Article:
GT Voice: Work resumption of foreign firms in Shanghai needs active adjustment
Published: Apr 25, 2022 10:27 PM
File photo shows a view of the Lujiazui area in Shanghai.Photo:Xinhua


To date, 70 percent of Shanghai's key enterprises have resumed operations, as the city of 25 million people is still struggling with the recent COVID-19 flare-up.

Given the economic importance of Shanghai to the overall Chinese supply chain, many questions have been raised: When will economic activities in the city and its surrounding areas return to normalcy? How will the epidemic resurgence weigh on China's economic growth? In particular, the impact of the logistics and supply chain disruption on foreign businesses has triggered attention among some foreign business groups and Western media outlets.

Siegfried Russwurm, president of the Federation of German Industries (BDI), said that German businesses are concerned about the potential disruption to production process in the coming weeks, particularly those that rely on the imports of raw materials or the delivery of construction components, as well as those that transport finished goods by sea, German media reported over the weekend.

Such concerns of these foreign companies are understandable, and the central government has already listened and taken these concerns seriously. The Chinese government has actively taken targeted measures to help affected enterprises, including foreign-funded ones, to relieve their difficulties while managing epidemic control in the city, Ministry of Commerce spokesperson Gao Feng said during a regular press conference on Thursday.

Shanghai is not just China's largest financial hub, but also home to many high-tech industries. Some of the most advanced enterprises in China or even in the world have set up factories in the city. So ensuring the smooth resumption of economic activities for both domestic and foreign companies in Shanghai is certainly a top priority for China.

But it is also worth noting that it is impossible for China's dynamic zero-COVID policy to be compromised in any city just because of its economic significance. Therefore, the resumption of work and production in Shanghai must be based on the full implementation of the unified national policy of bringing the epidemic under control. It is under that premise that Shanghai will certainly take seriously some specific concerns of foreign companies and solve them one by one.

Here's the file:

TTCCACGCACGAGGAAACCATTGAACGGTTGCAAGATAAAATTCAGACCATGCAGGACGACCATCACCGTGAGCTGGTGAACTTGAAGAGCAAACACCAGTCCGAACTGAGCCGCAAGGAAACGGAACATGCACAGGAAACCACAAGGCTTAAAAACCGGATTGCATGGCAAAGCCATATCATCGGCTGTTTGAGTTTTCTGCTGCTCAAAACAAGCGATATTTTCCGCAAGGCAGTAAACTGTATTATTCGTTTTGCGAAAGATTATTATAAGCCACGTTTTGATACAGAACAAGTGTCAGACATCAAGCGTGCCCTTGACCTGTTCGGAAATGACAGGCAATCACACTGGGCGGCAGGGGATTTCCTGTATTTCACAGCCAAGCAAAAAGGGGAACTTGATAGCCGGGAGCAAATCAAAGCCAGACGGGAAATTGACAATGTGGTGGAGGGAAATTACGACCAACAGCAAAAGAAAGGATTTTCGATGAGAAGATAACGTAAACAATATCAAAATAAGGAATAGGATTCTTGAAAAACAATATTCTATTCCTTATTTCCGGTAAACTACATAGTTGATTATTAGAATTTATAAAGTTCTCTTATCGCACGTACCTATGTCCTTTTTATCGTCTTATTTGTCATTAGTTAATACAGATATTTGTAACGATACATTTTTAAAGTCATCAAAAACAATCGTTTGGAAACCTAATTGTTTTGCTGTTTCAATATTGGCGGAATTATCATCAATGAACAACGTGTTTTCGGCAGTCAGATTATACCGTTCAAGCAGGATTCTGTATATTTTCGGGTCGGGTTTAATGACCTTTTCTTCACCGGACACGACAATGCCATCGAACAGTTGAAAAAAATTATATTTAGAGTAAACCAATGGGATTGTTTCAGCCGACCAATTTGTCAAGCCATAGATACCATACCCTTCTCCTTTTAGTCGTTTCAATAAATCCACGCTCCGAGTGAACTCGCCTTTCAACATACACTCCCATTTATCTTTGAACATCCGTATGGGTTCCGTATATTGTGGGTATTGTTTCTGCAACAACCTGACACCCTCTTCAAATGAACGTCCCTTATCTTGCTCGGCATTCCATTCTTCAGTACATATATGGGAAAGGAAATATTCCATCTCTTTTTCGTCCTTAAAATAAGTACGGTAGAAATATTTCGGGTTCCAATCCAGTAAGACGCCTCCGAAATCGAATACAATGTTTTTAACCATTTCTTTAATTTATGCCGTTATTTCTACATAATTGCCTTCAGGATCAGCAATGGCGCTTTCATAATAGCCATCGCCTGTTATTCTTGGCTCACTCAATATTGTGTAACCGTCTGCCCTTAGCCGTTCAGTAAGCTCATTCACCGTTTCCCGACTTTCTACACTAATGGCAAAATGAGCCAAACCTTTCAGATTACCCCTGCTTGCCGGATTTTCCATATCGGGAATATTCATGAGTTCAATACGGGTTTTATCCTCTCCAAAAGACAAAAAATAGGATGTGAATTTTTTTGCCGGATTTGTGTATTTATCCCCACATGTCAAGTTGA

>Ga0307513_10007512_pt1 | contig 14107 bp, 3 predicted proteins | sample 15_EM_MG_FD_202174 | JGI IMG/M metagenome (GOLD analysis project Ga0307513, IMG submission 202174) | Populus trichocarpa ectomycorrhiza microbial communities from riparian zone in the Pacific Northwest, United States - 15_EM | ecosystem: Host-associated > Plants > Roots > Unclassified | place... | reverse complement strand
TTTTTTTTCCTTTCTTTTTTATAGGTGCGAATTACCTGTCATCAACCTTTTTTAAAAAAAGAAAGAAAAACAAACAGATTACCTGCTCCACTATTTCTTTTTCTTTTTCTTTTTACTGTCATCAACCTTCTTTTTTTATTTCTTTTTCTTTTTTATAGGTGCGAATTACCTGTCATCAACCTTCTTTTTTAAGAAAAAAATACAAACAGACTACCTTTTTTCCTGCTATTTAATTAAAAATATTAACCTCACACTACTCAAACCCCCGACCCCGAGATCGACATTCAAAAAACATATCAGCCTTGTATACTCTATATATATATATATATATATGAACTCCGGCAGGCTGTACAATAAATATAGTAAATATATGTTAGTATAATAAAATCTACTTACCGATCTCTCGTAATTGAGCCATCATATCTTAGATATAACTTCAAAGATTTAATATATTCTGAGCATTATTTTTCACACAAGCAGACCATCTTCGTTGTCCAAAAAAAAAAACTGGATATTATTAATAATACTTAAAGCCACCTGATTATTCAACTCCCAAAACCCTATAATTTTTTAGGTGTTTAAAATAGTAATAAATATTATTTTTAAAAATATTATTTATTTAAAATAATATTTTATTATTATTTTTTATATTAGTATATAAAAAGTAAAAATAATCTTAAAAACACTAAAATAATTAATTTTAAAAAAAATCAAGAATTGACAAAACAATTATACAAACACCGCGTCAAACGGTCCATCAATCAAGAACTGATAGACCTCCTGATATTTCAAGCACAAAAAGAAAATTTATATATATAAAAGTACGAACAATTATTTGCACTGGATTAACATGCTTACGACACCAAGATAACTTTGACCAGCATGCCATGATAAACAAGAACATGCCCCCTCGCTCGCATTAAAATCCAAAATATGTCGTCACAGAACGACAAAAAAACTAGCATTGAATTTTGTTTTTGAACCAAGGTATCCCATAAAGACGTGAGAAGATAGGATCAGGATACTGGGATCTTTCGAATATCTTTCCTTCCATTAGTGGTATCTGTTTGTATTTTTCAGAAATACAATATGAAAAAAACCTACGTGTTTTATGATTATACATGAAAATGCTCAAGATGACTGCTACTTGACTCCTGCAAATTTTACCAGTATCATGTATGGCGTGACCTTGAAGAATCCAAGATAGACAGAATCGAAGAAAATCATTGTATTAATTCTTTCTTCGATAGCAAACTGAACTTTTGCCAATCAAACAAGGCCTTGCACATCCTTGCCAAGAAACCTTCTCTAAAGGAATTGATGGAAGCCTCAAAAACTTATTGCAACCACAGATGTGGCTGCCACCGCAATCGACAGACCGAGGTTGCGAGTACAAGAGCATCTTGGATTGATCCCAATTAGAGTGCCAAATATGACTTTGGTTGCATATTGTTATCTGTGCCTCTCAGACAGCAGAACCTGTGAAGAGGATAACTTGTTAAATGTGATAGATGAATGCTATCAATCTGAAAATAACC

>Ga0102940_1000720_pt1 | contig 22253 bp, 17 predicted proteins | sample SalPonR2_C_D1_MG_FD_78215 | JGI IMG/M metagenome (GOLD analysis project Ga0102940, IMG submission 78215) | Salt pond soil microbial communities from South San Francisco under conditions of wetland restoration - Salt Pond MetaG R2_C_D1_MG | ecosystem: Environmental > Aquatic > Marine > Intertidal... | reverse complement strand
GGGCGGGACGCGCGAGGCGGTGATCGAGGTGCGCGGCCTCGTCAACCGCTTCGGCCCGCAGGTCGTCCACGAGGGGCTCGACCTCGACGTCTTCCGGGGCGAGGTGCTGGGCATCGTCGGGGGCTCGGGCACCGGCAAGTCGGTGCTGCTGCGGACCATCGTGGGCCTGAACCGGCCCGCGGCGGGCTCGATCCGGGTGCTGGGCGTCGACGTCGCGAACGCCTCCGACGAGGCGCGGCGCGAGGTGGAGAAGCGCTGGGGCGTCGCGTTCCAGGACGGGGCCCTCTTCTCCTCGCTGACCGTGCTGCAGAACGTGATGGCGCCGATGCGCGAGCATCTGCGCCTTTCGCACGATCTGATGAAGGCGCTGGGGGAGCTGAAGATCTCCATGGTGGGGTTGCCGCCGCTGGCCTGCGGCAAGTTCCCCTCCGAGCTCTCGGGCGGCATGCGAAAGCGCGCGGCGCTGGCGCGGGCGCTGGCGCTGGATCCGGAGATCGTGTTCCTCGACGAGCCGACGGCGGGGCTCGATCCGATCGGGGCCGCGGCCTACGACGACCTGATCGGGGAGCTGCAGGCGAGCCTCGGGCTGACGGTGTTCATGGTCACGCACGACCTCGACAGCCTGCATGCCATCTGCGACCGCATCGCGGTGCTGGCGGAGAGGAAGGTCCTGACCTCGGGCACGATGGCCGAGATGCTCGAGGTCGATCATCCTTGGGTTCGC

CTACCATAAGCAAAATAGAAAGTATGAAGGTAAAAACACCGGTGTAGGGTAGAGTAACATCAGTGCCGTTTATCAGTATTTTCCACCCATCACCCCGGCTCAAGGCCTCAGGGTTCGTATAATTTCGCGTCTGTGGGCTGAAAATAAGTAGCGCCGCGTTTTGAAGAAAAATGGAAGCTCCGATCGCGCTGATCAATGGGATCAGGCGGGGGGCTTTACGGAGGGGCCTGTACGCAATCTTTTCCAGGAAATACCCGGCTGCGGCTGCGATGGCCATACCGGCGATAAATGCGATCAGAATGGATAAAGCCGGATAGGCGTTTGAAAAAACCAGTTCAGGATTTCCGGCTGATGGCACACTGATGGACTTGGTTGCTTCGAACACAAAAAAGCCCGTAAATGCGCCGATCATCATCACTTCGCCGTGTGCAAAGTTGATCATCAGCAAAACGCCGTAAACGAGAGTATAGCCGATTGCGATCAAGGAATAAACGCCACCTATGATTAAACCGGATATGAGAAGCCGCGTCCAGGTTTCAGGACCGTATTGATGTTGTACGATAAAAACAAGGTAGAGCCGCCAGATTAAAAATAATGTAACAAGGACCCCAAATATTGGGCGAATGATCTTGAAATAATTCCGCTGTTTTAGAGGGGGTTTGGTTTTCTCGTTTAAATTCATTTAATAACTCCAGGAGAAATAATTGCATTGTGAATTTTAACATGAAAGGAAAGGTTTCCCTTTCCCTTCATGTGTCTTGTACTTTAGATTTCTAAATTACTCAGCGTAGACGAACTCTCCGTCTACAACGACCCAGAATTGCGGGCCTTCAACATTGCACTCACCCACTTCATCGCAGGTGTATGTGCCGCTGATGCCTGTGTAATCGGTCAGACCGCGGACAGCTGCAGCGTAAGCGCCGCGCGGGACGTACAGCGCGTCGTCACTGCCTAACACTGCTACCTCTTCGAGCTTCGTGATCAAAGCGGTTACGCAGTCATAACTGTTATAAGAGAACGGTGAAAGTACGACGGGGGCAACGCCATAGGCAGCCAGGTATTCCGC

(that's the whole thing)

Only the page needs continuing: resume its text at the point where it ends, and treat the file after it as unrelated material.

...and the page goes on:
Nevertheless, it should also be pointed out that for foreign businesses operating in China, regardless of where they come from and how big they are, they need to respect and comply with China's laws and regulations, particularly when it comes to anti-epidemic policies and measures. 

At present, it is, of course, the government's responsibility to find a solution as to how to mitigate the impact of epidemic prevention and control policy on logistics and supply chains, but foreign businesses also need to adjust and adapt their businesses to China's overall social and economic situation, if they were to operate and succeed in the Chinese market.

It is because of the dynamic zero-COVID policy that the Chinese economy was the first to recover over the past two years, with the general stability of its supply chains. These efforts should not be simply obscured by some temporary disruption and difficulties.

There is also no denying that China is seeking to maintain a balance between epidemic prevention and normalcy of economic activity, which may take some time and effort to explore. Such a process is a microcosm of China's decades of exploration ahead, as many of its policies since the reform and opening-up have been shaped with continuous adjustments aimed at suiting China's real social conditions and developments. In this sense, how to resume production in Shanghai needs the joint efforts from the government and companies to constantly adjust and adapt to the epidemic situation.